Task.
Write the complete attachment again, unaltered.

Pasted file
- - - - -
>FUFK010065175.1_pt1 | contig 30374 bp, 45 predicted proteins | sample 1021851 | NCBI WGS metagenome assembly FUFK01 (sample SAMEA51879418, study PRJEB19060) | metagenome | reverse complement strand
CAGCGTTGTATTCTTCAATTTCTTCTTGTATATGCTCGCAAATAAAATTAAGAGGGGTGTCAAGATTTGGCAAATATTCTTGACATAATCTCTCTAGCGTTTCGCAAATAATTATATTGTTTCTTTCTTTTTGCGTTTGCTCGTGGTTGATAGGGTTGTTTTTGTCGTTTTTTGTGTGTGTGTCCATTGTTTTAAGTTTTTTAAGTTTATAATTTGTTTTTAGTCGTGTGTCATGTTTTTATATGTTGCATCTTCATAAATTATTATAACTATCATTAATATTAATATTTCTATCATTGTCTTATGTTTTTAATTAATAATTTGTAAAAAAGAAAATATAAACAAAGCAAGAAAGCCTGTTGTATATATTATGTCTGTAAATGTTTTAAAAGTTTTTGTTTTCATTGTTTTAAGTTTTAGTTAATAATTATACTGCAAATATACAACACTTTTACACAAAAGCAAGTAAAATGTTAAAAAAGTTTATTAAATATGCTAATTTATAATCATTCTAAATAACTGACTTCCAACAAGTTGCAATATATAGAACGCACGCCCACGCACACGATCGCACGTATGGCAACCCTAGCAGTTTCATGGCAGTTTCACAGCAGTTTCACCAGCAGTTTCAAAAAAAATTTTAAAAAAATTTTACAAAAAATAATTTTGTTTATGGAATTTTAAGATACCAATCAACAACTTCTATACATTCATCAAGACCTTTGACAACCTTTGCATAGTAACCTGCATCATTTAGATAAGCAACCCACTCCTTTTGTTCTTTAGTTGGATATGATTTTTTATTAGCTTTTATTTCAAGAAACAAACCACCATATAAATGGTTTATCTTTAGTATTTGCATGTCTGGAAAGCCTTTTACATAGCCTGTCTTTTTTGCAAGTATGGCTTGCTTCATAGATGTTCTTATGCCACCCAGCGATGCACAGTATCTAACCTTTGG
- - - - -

>FUFK010065175.1_pt1 | contig 30374 bp, 45 predicted proteins | sample 1021851 | NCBI WGS metagenome assembly FUFK01 (sample SAMEA51879418, study PRJEB19060) | metagenome | reverse complement strand
CAGCGTTGTATTCTTCAATTTCTTCTTGTATATGCTCGCAAATAAAATTAAGAGGGGTGTCAAGATTTGGCAAATATTCTTGACATAATCTCTCTAGCGTTTCGCAAATAATTATATTGTTTCTTTCTTTTTGCGTTTGCTCGTGGTTGATAGGGTTGTTTTTGTCGTTTTTTGTGTGTGTGTCCATTGTTTTAAGTTTTTTAAGTTTATAATTTGTTTTTAGTCGTGTGTCATGTTTTTATATGTTGCATCTTCATAAATTATTATAACTATCATTAATATTAATATTTCTATCATTGTCTTATGTTTTTAATTAATAATTTGTAAAAAAGAAAATATAAACAAAGCAAGAAAGCCTGTTGTATATATTATGTCTGTAAATGTTTTAAAAGTTTTTGTTTTCATTGTTTTAAGTTTTAGTTAATAATTATACTGCAAATATACAACACTTTTACACAAAAGCAAGTAAAATGTTAAAAAAGTTTATTAAATATGCTAATTTATAATCATTCTAAATAACTGACTTCCAACAAGTTGCAATATATAGAACGCACGCCCACGCACACGATCGCACGTATGGCAACCCTAGCAGTTTCATGGCAGTTTCACAGCAGTTTCACCAGCAGTTTCAAAAAAAATTTTAAAAAAATTTTACAAAAAATAATTTTGTTTATGGAATTTTAAGATACCAATCAACAACTTCTATACATTCATCAAGACCTTTGACAACCTTTGCATAGTAACCTGCATCATTTAGATAAGCAACCCACTCCTTTTGTTCTTTAGTTGGATATGATTTTTTATTAGCTTTTATTTCAAGAAACAAACCACCATATAAATGGTTTATCTTTAGTATTTGCATGTCTGGAAAGCCTTTTACATAGCCTGTCTTTTTTGCAAGTATGGCTTGCTTCATAGATGTTCTTATGCCACCCAGCGATGCACAGTATCTAACCTTTGG